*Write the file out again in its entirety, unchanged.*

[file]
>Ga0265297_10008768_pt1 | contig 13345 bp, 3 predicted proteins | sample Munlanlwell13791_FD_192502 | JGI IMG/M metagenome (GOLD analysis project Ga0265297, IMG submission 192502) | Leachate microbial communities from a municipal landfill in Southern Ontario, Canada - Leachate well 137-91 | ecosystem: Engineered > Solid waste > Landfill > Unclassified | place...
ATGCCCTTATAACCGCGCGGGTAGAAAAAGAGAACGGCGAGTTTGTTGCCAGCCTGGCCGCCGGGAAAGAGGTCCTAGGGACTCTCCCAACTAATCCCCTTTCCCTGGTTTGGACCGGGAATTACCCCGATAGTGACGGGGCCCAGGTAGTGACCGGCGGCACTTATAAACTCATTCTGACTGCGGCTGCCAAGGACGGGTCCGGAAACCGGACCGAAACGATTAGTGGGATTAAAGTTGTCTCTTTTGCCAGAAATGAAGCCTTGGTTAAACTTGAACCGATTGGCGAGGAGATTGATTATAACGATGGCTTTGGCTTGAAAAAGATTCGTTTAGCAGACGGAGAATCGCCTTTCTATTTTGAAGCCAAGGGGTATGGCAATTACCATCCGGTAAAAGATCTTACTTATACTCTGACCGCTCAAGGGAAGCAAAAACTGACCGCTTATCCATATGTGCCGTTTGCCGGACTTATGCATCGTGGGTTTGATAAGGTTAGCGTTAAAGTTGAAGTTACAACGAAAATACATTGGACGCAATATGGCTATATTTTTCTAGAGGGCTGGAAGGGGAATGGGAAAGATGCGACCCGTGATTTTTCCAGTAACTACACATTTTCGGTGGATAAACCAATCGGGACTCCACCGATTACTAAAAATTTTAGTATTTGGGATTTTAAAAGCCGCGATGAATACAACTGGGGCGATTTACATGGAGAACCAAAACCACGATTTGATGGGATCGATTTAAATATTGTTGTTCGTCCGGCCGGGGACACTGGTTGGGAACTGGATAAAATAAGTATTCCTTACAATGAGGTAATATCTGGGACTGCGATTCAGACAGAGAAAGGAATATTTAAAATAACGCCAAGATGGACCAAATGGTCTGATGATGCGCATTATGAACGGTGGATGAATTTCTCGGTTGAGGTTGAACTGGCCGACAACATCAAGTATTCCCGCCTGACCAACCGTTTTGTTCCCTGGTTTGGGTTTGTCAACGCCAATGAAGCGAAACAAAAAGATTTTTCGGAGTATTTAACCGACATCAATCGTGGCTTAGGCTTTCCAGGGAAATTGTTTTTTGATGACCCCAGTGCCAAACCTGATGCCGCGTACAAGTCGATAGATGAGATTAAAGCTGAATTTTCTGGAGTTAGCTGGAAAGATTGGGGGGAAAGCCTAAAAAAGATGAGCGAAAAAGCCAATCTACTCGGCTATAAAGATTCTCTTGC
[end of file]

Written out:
>Ga0265297_10008768_pt1 | contig 13345 bp, 3 predicted proteins | sample Munlanlwell13791_FD_192502 | JGI IMG/M metagenome (GOLD analysis project Ga0265297, IMG submission 192502) | Leachate microbial communities from a municipal landfill in Southern Ontario, Canada - Leachate well 137-91 | ecosystem: Engineered > Solid waste > Landfill > Unclassified | place...
ATGCCCTTATAACCGCGCGGGTAGAAAAAGAGAACGGCGAGTTTGTTGCCAGCCTGGCCGCCGGGAAAGAGGTCCTAGGGACTCTCCCAACTAATCCCCTTTCCCTGGTTTGGACCGGGAATTACCCCGATAGTGACGGGGCCCAGGTAGTGACCGGCGGCACTTATAAACTCATTCTGACTGCGGCTGCCAAGGACGGGTCCGGAAACCGGACCGAAACGATTAGTGGGATTAAAGTTGTCTCTTTTGCCAGAAATGAAGCCTTGGTTAAACTTGAACCGATTGGCGAGGAGATTGATTATAACGATGGCTTTGGCTTGAAAAAGATTCGTTTAGCAGACGGAGAATCGCCTTTCTATTTTGAAGCCAAGGGGTATGGCAATTACCATCCGGTAAAAGATCTTACTTATACTCTGACCGCTCAAGGGAAGCAAAAACTGACCGCTTATCCATATGTGCCGTTTGCCGGACTTATGCATCGTGGGTTTGATAAGGTTAGCGTTAAAGTTGAAGTTACAACGAAAATACATTGGACGCAATATGGCTATATTTTTCTAGAGGGCTGGAAGGGGAATGGGAAAGATGCGACCCGTGATTTTTCCAGTAACTACACATTTTCGGTGGATAAACCAATCGGGACTCCACCGATTACTAAAAATTTTAGTATTTGGGATTTTAAAAGCCGCGATGAATACAACTGGGGCGATTTACATGGAGAACCAAAACCACGATTTGATGGGATCGATTTAAATATTGTTGTTCGTCCGGCCGGGGACACTGGTTGGGAACTGGATAAAATAAGTATTCCTTACAATGAGGTAATATCTGGGACTGCGATTCAGACAGAGAAAGGAATATTTAAAATAACGCCAAGATGGACCAAATGGTCTGATGATGCGCATTATGAACGGTGGATGAATTTCTCGGTTGAGGTTGAACTGGCCGACAACATCAAGTATTCCCGCCTGACCAACCGTTTTGTTCCCTGGTTTGGGTTTGTCAACGCCAATGAAGCGAAACAAAAAGATTTTTCGGAGTATTTAACCGACATCAATCGTGGCTTAGGCTTTCCAGGGAAATTGTTTTTTGATGACCCCAGTGCCAAACCTGATGCCGCGTACAAGTCGATAGATGAGATTAAAGCTGAATTTTCTGGAGTTAGCTGGAAAGATTGGGGGGAAAGCCTAAAAAAGATGAGCGAAAAAGCCAATCTACTCGGCTATAAAGATTCTCTTGC